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Trade and American Cities: Who has the Comparative Advantage?

  • Heizi Noponen

    (University of North Carolina at Chapel Hill)

  • Ann Markusen

    (Rutgers University)

  • Karl Driessen

    (International Monetary Fund)

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    Metropolitan areas across the United States are quite differentially positioned to benefit from greater international market integration. The authors hypothesizefzat because cities possess quite diverse industrial mixes, their stakes in national trade regimes and appropriate strategies for responding to altered trade opportunities will differ substantially. Using a modified shift-share technique with merged trade and industrial data at the three-digit level, the authors show that cities do indeed range widely in their relative comparative advantages. Furthermore, cities within a single state often have quite different stakes in heightened trade activity; some are better positioned to export, whereas others have more to gain from import protection or policies to strengthen domestic markets. Possessing a port no longer assures a metropolitan area a superior advantage in trade. The authors conclude that cities should study and fashion their own trade policies uniquely to match their existing and future capabilities.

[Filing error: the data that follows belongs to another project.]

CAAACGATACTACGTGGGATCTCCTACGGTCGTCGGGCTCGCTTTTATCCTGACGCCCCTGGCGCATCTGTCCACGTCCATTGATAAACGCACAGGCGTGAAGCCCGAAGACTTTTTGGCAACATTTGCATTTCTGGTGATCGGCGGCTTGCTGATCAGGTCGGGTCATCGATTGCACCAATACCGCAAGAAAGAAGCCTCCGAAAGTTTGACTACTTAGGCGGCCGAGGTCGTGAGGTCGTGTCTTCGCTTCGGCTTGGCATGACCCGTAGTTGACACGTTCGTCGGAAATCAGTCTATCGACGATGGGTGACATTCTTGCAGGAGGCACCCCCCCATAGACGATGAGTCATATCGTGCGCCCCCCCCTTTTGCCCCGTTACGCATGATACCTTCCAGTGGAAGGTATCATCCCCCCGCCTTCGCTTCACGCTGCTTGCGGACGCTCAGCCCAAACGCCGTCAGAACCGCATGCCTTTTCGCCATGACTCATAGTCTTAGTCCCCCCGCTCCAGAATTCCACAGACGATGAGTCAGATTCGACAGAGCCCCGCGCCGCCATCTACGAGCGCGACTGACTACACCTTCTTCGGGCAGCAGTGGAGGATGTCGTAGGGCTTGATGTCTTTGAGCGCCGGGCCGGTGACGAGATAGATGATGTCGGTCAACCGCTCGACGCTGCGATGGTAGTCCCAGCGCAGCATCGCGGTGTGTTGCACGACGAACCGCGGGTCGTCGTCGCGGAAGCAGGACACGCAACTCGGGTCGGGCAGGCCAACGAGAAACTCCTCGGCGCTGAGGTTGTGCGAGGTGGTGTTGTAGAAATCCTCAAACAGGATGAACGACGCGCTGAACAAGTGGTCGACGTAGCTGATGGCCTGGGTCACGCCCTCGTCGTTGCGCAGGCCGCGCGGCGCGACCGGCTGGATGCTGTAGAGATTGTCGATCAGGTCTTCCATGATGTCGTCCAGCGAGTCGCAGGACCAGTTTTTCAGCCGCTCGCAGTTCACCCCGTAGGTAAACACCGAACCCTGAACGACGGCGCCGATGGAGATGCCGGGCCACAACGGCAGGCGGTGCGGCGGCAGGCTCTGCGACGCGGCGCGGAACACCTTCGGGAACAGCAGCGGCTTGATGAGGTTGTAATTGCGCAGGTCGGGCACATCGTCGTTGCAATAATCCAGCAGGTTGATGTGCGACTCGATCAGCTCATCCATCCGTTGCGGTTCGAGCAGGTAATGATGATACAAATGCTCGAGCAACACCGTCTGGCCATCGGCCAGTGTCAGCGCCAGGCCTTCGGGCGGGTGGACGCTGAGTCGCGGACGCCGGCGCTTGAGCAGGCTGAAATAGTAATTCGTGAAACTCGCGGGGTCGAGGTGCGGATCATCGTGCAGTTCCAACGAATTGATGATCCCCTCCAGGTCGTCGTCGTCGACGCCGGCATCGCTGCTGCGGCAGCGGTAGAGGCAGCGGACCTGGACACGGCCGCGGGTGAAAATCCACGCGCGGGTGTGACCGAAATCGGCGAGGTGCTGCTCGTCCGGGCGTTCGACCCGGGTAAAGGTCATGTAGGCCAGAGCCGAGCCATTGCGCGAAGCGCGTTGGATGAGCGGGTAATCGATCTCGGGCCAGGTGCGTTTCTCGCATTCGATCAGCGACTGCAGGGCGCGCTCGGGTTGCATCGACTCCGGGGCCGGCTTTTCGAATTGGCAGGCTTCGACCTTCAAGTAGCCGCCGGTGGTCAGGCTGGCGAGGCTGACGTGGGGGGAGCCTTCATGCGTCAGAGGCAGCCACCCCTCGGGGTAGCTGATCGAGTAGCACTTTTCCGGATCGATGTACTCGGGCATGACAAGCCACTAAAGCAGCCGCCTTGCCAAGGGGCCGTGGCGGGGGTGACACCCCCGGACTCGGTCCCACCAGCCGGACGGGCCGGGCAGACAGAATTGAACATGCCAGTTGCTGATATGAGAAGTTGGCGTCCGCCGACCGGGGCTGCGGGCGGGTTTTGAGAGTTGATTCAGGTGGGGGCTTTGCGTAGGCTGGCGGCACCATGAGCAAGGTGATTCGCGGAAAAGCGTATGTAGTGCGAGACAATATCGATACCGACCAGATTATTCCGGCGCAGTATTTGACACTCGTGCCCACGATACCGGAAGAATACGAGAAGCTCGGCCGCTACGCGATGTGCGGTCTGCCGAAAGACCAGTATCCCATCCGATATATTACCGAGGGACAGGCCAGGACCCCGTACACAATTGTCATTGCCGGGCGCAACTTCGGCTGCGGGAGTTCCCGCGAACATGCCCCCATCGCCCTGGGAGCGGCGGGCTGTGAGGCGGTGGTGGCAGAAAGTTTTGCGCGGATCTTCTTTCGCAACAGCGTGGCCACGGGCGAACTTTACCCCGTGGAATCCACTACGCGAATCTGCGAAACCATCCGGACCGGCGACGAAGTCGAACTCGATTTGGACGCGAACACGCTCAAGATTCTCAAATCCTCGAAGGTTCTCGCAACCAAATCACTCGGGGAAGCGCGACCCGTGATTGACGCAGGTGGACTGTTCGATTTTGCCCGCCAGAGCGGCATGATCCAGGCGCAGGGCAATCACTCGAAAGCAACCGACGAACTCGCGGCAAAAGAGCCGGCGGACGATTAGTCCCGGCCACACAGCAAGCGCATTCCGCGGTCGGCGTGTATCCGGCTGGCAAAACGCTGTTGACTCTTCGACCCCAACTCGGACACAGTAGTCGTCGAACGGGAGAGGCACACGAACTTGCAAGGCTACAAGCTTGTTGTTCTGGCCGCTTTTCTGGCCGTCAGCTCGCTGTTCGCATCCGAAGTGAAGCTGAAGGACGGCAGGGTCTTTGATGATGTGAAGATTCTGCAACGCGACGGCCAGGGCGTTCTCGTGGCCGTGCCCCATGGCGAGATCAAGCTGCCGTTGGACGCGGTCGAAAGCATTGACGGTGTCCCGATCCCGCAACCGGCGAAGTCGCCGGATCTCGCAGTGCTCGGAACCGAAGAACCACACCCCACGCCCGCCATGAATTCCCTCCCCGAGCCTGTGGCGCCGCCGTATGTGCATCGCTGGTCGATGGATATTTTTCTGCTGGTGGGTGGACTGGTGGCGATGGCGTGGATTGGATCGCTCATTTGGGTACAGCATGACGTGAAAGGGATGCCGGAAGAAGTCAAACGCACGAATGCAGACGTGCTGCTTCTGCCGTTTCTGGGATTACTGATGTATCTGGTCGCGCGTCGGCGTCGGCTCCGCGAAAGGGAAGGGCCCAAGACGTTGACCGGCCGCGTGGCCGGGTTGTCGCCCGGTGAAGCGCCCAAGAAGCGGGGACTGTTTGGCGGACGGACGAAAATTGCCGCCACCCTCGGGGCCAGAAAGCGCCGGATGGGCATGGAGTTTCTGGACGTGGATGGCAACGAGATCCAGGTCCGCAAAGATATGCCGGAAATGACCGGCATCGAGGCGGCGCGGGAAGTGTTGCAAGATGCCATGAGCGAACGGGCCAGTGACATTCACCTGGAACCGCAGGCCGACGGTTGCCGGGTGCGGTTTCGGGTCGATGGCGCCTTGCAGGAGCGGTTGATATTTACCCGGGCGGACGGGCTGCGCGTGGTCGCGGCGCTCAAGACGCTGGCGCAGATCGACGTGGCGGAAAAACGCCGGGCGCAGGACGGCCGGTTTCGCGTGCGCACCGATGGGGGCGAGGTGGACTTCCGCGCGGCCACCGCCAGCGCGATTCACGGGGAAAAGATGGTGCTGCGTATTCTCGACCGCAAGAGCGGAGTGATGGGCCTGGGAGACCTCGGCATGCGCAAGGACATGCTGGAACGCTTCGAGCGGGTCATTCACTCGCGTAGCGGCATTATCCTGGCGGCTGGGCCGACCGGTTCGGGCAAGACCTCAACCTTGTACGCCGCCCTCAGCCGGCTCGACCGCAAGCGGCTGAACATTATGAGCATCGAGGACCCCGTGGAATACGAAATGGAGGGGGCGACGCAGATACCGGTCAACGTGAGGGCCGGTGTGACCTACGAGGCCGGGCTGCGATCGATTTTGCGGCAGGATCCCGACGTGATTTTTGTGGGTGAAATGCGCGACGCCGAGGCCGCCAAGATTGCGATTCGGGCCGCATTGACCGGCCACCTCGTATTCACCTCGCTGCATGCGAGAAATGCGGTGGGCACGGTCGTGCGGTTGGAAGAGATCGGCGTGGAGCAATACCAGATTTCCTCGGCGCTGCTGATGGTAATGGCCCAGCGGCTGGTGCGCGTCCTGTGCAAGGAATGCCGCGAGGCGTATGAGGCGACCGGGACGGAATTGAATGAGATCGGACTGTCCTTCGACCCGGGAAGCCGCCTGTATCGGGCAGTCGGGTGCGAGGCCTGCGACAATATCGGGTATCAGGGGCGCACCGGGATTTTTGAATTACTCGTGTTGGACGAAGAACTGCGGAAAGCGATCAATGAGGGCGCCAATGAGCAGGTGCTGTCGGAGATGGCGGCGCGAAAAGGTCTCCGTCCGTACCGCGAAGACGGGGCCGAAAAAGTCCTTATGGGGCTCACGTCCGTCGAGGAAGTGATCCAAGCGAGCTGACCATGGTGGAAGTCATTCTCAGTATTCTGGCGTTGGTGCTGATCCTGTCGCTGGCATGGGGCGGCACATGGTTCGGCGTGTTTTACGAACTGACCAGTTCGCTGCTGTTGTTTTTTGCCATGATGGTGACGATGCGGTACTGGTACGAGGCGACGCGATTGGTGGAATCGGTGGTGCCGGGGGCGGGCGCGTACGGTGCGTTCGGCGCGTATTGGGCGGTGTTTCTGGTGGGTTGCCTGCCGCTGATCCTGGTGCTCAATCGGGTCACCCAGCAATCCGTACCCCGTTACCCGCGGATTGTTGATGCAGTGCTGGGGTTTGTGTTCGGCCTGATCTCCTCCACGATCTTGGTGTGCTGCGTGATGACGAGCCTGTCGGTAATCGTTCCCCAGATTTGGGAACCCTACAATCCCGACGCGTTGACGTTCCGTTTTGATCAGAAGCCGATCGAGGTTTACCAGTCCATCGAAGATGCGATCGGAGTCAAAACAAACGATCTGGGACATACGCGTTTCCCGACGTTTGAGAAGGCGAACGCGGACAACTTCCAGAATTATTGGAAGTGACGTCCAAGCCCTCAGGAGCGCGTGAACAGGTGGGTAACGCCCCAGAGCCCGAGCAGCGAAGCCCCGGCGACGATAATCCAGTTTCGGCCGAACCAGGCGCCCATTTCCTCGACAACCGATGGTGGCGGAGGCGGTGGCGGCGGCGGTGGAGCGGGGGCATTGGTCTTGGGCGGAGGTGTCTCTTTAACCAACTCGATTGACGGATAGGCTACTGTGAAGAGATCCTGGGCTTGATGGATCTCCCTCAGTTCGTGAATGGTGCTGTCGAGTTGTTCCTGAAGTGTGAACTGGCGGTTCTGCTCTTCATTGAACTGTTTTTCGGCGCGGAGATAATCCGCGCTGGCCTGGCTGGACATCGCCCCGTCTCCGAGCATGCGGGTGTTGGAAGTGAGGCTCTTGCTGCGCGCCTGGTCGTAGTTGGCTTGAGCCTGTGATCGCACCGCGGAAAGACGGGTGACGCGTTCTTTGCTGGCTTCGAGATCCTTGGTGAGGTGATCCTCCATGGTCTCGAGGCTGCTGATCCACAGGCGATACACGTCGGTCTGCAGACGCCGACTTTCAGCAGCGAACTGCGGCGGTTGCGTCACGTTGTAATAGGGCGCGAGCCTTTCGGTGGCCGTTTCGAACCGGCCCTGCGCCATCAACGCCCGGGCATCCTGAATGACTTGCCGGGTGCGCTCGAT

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    Article provided by in its journal Economic Development Quarterly.

    Volume (Year): 11 (1997)
    Issue (Month): 1 (February)
    Pages: 67-87

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    Handle: RePEc:sae:ecdequ:v:11:y:1997:i:1:p:67-87
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